I think what has been happening over the past five or six years is a huge gap in the market. Guys are looking for a way to improve the way they look, but there are still not a lot of places for them. When you look at retail specifically, the world is phrasing it almost like a joke. The home country of e-commerce is the US, but the biggest players in this space of premium fashion are British companies like Mr. Porter, no one else is in this space, which is pretty crazy.

What did you find the market was missing?
What you see a lot of is the mass ready to wear market like the J. Crews and then the very high-end department stores. There is actually a guy in the middle who we call the "H. E. N. R. Y." It stands for: high earnings, but not rich yet. He is millennial guy who is curious about fashion and makes money and he looks at fashion like an investment. He is the guy who is graduating from J. Crew and Bonobos or whatever and they are looking for better options, but they would never spend the weekend going to Barneys or spend time on Mr. Porter.

Why has it been hard to target this type of shopper?
It is because most of the retail e-commerce operations that have been developed for men have been an afterthought of women's. You develop the women's experience and then you create the little corner for men's. The problem with that is that experience is not the same for guys. Women want to go to a website and see the products because she already knows which ones she likes, which things fit her well, which colors she likes. A guy goes and the first thing he thinks is, I'm out. They just don't know. He is just getting into fashion, while girls have been learning about it since they were 14.

How did you figure out what guys were looking for?
It came from a lot of research. We identified the key needs for men during their shopping experience and one of them is curation, which is why our homepage is only five or six items. If you like the white shirt, we are going to help you figure out how to use it. For guys, that is important. By September, we will have an istyling service, right now it is very simple. But we are going to create a new service on top of everything. The idea is to bring what Uber has done to transportation and what Spotify has done to music to fashion.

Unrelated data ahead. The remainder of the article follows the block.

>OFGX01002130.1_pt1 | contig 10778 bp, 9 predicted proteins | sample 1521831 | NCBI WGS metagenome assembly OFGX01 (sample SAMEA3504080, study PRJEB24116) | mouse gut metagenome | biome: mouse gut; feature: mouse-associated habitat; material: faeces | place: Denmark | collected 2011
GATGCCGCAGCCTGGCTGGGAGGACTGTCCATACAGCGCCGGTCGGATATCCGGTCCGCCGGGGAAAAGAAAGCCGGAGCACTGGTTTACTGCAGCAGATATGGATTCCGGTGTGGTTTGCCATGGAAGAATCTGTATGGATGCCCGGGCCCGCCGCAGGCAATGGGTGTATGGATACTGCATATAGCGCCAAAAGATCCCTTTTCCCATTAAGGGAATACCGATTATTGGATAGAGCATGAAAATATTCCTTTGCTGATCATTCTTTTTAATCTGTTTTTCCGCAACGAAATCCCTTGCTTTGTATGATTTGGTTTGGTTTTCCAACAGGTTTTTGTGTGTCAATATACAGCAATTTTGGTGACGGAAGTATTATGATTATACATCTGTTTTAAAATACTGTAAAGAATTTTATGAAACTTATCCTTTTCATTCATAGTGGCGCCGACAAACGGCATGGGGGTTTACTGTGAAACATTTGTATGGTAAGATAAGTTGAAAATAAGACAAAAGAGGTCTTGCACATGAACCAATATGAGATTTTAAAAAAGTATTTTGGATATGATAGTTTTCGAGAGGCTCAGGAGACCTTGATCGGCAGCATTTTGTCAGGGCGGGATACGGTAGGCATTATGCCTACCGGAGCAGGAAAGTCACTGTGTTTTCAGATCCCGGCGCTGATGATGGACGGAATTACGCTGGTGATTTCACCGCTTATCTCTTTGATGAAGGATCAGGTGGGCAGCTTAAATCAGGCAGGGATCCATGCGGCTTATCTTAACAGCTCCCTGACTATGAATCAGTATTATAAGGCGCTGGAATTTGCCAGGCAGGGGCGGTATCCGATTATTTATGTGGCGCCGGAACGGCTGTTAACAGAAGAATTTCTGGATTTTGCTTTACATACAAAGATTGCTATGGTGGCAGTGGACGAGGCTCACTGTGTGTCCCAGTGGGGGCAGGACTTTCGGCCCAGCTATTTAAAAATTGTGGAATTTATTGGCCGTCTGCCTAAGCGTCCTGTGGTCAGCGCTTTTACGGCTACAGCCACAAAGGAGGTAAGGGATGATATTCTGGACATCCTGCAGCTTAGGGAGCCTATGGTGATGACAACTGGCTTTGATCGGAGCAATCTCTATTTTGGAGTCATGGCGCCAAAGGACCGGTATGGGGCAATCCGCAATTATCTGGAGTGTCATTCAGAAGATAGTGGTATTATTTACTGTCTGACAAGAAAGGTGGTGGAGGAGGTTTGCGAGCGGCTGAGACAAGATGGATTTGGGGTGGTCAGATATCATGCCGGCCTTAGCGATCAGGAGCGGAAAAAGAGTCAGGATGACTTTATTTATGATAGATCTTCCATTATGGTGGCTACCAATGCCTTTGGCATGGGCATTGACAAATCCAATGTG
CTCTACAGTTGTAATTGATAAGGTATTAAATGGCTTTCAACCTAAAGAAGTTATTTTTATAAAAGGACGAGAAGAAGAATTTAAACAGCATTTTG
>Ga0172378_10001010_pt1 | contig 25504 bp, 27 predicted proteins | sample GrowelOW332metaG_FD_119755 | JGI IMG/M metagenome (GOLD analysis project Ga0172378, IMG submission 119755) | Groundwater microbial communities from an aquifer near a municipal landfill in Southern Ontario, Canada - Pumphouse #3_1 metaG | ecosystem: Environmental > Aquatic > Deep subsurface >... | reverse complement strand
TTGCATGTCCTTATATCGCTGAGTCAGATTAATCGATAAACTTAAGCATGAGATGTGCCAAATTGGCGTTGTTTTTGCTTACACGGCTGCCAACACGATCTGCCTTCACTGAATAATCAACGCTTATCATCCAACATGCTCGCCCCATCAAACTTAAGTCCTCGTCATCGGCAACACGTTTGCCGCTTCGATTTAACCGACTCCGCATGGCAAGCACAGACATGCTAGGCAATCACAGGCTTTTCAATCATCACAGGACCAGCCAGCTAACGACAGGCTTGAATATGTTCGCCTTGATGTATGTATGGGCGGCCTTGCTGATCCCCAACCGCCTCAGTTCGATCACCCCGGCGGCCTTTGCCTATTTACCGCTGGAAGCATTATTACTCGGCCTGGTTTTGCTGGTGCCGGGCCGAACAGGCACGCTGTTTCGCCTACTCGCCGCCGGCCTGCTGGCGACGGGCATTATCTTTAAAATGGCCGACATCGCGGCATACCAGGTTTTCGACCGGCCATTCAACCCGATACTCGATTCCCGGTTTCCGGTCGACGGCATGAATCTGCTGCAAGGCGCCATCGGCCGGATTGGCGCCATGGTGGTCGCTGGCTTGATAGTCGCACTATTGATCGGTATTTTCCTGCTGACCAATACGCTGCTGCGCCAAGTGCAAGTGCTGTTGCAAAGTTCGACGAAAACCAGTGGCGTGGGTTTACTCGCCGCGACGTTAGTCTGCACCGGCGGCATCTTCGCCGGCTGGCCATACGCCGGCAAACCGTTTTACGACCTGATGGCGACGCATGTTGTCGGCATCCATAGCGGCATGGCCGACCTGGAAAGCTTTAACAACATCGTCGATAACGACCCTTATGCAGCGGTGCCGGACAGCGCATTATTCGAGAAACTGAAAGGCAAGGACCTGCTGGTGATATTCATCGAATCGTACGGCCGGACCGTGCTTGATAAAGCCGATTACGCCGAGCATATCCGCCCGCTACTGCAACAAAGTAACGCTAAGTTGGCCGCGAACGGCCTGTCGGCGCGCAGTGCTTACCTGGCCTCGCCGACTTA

So how did you develop École differently?
The idea is lets build for men's from the bottom up. We design and engineer for how guys discover and shop brands. We are really focusing on the best brands that the US is creating today. I have been talking a lot about Men's Fashion Week in New York and a lot of the interesting brands for men are coming from New York and now LA, but there wasn't really a platform for them.

How did you choose what brands and aesthetic to feature?
The premise is that we think of a brand like Public School. It is great, but today the business has been built in a way that the accounts and dealers like Barneys always want the most fashion forward stuff. So, even though Public School is a pretty easy brand to wear because it is a lot of tees and sweatshirts, the normal guy hasn't been able to get that. We are trying to upgrade a guy from a T-shirt from J. Crew for $75 to a very quality T-Shirt maybe from Patrik Ervell for $200. But, we know we will never get that guy to buy a crazy fashion forward shirt for $600.

How do you see the future of menswear, especially in retail?
I think it is a very interesting time for men's fashion. I think we will see a lot of guys who are comfortable with the way they look. We are going to see a huge increase in their spending per capita. That is the reason why a lot of retailers like Amazon have gone really hard with men's. This is an opportunity and they know what they have today is built to satisfy mainly women.